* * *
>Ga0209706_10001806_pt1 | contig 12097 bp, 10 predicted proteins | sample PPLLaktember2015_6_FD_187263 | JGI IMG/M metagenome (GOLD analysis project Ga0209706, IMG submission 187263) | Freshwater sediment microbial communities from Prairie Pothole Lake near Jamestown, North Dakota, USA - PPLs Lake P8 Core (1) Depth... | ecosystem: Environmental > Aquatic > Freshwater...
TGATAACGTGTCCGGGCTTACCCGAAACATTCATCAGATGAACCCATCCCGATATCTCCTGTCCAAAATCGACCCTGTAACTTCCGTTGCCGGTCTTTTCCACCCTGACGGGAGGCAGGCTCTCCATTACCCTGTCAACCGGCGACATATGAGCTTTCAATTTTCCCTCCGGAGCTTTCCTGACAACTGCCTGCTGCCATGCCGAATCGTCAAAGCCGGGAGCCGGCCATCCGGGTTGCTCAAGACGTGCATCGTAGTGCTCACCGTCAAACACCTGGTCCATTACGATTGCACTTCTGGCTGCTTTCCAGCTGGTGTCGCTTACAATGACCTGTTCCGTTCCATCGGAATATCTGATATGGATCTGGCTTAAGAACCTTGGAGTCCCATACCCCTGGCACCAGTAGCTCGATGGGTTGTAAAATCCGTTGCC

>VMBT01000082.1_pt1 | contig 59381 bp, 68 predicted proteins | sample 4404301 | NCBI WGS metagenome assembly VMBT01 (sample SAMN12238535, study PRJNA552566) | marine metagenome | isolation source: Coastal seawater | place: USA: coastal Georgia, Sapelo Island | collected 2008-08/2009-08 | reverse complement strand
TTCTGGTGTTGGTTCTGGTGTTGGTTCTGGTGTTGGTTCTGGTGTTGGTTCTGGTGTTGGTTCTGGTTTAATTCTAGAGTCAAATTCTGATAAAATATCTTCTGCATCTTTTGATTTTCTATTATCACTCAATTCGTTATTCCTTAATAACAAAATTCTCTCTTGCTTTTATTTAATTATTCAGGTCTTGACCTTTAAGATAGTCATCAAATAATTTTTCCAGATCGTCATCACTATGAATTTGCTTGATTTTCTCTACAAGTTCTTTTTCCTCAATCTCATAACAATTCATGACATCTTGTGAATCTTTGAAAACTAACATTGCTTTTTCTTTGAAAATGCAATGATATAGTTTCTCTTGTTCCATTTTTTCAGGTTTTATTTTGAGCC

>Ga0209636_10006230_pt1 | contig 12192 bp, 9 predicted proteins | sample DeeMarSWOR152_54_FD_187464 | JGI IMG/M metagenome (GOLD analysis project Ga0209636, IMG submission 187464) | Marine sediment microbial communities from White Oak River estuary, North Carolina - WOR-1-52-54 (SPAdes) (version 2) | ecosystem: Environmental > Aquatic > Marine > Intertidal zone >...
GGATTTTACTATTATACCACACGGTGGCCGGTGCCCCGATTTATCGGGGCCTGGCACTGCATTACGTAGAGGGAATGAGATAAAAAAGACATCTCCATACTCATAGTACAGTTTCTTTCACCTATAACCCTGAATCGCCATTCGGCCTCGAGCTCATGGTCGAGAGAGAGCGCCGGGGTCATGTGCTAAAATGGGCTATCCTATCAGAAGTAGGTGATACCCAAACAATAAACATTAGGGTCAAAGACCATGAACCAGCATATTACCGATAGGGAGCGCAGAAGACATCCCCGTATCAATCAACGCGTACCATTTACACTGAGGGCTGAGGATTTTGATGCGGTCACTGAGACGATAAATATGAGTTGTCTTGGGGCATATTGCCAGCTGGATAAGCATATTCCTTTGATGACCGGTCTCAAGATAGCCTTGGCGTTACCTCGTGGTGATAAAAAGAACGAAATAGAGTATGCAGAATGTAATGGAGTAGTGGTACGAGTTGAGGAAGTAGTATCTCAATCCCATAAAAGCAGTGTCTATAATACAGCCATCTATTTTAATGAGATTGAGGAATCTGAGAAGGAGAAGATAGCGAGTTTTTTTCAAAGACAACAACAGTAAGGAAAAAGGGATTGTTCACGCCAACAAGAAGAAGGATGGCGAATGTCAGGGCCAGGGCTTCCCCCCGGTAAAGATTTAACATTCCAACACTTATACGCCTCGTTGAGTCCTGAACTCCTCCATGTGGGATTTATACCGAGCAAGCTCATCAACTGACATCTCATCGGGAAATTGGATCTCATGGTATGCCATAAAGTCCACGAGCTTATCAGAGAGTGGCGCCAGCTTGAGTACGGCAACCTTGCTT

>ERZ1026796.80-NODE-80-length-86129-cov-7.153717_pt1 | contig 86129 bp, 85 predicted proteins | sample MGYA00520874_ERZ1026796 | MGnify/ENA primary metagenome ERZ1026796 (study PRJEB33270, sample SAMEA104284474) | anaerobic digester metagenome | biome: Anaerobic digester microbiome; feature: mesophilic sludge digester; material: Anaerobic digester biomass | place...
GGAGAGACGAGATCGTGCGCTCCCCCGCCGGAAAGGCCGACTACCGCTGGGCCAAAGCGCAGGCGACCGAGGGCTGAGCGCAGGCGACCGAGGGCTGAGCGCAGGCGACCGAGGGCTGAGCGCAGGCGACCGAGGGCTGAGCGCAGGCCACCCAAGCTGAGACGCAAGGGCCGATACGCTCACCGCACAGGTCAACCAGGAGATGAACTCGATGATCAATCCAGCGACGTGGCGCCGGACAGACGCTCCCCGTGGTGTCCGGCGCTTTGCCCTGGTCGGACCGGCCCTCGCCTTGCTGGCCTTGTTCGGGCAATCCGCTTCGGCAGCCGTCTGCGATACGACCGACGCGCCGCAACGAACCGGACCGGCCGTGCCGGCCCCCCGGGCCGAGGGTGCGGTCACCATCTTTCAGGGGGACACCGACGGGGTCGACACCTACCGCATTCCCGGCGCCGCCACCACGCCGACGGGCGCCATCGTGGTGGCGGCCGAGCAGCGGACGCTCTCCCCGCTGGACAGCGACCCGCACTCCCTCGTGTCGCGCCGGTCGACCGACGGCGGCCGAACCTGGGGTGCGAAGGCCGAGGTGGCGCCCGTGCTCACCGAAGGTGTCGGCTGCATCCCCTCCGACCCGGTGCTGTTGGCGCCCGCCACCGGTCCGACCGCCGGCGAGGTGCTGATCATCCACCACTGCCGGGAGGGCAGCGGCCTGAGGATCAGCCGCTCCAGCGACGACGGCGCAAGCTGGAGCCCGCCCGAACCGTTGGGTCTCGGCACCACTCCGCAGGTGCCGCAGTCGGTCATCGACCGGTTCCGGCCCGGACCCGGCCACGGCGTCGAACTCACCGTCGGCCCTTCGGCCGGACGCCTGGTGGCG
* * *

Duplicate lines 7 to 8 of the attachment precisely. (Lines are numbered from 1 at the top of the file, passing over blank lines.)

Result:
>ERZ1026796.80-NODE-80-length-86129-cov-7.153717_pt1 | contig 86129 bp, 85 predicted proteins | sample MGYA00520874_ERZ1026796 | MGnify/ENA primary metagenome ERZ1026796 (study PRJEB33270, sample SAMEA104284474) | anaerobic digester metagenome | biome: Anaerobic digester microbiome; feature: mesophilic sludge digester; material: Anaerobic digester biomass | place...
GGAGAGACGAGATCGTGCGCTCCCCCGCCGGAAAGGCCGACTACCGCTGGGCCAAAGCGCAGGCGACCGAGGGCTGAGCGCAGGCGACCGAGGGCTGAGCGCAGGCGACCGAGGGCTGAGCGCAGGCGACCGAGGGCTGAGCGCAGGCCACCCAAGCTGAGACGCAAGGGCCGATACGCTCACCGCACAGGTCAACCAGGAGATGAACTCGATGATCAATCCAGCGACGTGGCGCCGGACAGACGCTCCCCGTGGTGTCCGGCGCTTTGCCCTGGTCGGACCGGCCCTCGCCTTGCTGGCCTTGTTCGGGCAATCCGCTTCGGCAGCCGTCTGCGATACGACCGACGCGCCGCAACGAACCGGACCGGCCGTGCCGGCCCCCCGGGCCGAGGGTGCGGTCACCATCTTTCAGGGGGACACCGACGGGGTCGACACCTACCGCATTCCCGGCGCCGCCACCACGCCGACGGGCGCCATCGTGGTGGCGGCCGAGCAGCGGACGCTCTCCCCGCTGGACAGCGACCCGCACTCCCTCGTGTCGCGCCGGTCGACCGACGGCGGCCGAACCTGGGGTGCGAAGGCCGAGGTGGCGCCCGTGCTCACCGAAGGTGTCGGCTGCATCCCCTCCGACCCGGTGCTGTTGGCGCCCGCCACCGGTCCGACCGCCGGCGAGGTGCTGATCATCCACCACTGCCGGGAGGGCAGCGGCCTGAGGATCAGCCGCTCCAGCGACGACGGCGCAAGCTGGAGCCCGCCCGAACCGTTGGGTCTCGGCACCACTCCGCAGGTGCCGCAGTCGGTCATCGACCGGTTCCGGCCCGGACCCGGCCACGGCGTCGAACTCACCGTCGGCCCTTCGGCCGGACGCCTGGTGGCG